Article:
Pulse oximetry is a term that frequently appears online and in news reports in connection with COVID-19. But what, exactly, is it?
Basically, pulse oximetry is a painless, noninvasive method of measuring the saturation of oxygen in a person’s blood.
Oxygen saturation is a crucial measure of how well the lungs are working. When we breathe in air, our lungs transmit oxygen into tiny blood vessels called capillaries. In turn, these capillaries send oxygen-rich blood to the heart, which then pumps it through arteries to the rest of the body. Our organs need a constant supply of oxygen to work properly. When the capacity of the lungs to transport oxygen into the blood is impaired, blood oxygen saturation declines, potentially putting our organs in danger. A pulse oximeter can quickly detect this drop in oxygen saturation, alerting people of the need for medical intervention.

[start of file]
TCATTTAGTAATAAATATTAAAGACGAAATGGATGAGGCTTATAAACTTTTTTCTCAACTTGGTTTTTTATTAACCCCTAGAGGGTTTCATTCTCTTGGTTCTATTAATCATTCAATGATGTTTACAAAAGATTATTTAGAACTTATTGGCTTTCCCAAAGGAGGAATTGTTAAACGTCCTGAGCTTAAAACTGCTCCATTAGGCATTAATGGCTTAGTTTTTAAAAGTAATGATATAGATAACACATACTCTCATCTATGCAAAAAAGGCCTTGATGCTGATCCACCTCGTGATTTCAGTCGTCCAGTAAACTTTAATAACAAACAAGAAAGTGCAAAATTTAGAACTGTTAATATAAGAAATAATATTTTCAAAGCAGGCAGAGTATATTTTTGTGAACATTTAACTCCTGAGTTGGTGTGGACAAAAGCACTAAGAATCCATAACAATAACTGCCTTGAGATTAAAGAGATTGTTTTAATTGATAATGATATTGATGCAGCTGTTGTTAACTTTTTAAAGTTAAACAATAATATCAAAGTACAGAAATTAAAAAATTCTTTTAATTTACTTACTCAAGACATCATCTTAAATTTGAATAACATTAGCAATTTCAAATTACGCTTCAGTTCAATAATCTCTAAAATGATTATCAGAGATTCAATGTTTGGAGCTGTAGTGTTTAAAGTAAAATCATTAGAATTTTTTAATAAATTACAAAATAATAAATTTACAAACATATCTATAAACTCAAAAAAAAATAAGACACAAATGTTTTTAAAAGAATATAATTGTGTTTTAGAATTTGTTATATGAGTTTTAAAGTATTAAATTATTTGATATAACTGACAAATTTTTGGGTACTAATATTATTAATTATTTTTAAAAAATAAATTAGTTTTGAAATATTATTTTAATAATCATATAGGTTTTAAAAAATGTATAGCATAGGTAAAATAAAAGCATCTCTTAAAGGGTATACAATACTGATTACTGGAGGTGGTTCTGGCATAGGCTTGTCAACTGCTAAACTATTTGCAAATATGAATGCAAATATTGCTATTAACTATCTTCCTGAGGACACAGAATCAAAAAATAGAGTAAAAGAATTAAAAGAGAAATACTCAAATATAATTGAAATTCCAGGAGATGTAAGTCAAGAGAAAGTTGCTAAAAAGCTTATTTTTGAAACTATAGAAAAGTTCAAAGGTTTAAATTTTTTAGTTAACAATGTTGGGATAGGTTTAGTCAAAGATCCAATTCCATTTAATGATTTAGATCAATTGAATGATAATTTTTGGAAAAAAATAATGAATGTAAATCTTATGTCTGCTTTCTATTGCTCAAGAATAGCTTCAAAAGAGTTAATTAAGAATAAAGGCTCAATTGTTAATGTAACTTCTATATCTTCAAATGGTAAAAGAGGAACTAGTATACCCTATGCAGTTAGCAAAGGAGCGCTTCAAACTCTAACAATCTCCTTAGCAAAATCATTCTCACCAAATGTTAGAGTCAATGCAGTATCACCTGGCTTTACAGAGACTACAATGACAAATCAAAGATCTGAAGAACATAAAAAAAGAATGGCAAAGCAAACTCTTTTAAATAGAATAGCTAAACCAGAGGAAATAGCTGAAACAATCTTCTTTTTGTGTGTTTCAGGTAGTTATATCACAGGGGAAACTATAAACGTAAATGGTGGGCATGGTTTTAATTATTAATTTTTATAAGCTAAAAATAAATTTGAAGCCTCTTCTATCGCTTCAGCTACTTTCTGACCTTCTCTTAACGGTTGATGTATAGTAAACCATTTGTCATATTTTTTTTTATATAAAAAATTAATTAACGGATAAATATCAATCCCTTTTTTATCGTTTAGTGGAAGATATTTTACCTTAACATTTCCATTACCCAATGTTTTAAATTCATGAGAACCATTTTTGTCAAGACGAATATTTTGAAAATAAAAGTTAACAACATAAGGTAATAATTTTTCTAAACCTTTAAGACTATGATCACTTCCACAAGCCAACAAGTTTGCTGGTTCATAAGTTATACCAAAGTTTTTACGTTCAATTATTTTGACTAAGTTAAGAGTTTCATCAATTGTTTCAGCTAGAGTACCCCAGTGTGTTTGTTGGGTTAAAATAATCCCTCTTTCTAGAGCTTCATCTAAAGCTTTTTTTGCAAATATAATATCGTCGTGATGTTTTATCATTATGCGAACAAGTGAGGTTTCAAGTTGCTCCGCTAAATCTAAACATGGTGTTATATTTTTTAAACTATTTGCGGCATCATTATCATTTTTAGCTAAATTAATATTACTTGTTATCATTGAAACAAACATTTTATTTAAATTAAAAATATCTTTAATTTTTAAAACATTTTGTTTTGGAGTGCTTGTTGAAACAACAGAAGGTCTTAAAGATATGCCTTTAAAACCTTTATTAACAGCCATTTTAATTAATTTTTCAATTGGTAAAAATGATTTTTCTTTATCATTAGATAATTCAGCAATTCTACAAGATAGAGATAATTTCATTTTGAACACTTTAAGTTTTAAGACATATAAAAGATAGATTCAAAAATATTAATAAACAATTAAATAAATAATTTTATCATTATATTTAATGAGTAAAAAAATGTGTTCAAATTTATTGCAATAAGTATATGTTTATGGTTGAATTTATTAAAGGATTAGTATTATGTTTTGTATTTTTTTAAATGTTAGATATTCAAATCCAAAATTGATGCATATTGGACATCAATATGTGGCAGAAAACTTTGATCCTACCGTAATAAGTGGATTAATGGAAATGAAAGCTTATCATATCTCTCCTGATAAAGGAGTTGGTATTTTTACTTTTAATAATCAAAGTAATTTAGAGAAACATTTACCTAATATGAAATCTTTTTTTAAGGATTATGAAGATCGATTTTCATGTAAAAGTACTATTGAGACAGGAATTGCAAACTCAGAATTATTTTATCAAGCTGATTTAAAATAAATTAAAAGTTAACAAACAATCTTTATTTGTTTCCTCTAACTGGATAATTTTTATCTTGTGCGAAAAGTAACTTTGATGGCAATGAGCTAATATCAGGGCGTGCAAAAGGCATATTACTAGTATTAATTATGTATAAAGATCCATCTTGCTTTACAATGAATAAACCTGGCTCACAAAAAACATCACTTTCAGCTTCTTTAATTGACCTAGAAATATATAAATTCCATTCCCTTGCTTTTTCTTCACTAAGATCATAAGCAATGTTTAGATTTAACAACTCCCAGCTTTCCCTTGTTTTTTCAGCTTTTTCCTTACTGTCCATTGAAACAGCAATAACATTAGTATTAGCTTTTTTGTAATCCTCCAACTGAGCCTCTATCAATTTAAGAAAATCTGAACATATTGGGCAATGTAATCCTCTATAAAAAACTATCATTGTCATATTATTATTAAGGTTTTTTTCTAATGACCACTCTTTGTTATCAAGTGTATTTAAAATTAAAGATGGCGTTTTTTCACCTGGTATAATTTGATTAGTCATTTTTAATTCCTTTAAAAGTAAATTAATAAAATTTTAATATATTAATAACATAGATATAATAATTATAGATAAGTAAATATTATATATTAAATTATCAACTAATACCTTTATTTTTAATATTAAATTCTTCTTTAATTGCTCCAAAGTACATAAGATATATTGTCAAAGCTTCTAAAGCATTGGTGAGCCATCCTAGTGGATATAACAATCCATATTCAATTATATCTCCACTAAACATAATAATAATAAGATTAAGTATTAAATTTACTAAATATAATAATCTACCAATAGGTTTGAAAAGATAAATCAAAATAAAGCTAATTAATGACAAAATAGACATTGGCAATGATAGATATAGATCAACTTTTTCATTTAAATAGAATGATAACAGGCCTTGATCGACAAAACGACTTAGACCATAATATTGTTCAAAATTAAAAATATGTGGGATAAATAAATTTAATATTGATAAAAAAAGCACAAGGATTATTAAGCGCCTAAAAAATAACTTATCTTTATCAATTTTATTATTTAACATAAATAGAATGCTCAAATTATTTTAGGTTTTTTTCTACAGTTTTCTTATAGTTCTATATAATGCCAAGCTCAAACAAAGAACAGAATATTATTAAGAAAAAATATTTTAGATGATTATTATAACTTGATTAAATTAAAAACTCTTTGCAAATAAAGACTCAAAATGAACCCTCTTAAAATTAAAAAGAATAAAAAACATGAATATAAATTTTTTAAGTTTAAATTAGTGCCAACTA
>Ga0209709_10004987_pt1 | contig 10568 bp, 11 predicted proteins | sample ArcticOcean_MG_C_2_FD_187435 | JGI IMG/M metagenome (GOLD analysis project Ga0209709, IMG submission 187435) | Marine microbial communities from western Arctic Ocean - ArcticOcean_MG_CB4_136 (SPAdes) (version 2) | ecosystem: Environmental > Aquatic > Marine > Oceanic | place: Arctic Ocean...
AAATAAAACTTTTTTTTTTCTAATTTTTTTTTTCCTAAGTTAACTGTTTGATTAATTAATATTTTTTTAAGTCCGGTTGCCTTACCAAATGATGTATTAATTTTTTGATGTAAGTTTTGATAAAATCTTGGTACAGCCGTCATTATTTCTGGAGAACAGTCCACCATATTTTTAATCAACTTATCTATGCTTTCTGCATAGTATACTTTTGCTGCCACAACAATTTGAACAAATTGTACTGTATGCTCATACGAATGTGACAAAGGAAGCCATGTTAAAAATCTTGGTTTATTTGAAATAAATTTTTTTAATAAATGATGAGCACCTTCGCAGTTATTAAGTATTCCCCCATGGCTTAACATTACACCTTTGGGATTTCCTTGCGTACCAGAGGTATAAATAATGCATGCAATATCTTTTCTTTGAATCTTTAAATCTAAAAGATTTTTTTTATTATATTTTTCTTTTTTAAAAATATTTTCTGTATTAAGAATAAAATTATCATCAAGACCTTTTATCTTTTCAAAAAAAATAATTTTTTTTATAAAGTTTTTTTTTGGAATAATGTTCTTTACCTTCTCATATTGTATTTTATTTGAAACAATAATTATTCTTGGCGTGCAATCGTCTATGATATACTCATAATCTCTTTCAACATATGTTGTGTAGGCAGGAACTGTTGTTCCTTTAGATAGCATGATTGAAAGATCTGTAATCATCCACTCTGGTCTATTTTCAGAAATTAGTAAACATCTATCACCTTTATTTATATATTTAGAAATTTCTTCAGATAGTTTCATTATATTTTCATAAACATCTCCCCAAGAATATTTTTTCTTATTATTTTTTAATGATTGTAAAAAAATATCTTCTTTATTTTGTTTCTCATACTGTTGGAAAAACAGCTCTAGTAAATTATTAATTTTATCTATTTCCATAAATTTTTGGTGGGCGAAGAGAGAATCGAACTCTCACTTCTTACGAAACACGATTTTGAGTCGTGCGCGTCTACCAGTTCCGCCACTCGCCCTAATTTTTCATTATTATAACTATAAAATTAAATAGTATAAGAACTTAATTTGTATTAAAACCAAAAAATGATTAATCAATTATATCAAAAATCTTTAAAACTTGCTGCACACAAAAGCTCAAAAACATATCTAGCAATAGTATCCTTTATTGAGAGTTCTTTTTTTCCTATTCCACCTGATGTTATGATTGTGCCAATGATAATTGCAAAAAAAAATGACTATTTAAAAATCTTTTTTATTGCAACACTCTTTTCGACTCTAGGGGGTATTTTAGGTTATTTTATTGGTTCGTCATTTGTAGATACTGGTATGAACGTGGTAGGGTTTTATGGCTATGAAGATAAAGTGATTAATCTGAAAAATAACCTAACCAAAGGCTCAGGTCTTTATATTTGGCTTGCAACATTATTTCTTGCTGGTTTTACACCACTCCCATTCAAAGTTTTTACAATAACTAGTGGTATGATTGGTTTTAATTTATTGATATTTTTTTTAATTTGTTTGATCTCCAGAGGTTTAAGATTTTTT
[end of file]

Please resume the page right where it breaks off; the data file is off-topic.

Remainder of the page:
If you have ever had a physical or visited a doctor for a medical procedure, you’ve had your blood oxygen saturation measured by a pulse oximeter. More recently, the spread of COVID-19, which can cause significant drops in blood oxygen saturation, has spurred a surge in the popularity of at-home pulse oximeters. (Some people who are worried they may have—or fear contracting—COVID-19, have purchased pulse oximeters with the aim of monitoring their blood oxygen levels.)
“It’s important to remember that not all changes in pulse oximetry are related to COVID-19,” says Denyse Lutchmansingh, MD, a Yale Medicine pulmonologist. “Other lung-related issues, such as pneumonia and blood clots, can also result in low readings on pulse oximetry. Thus, persistently low readings should be discussed with a doctor.”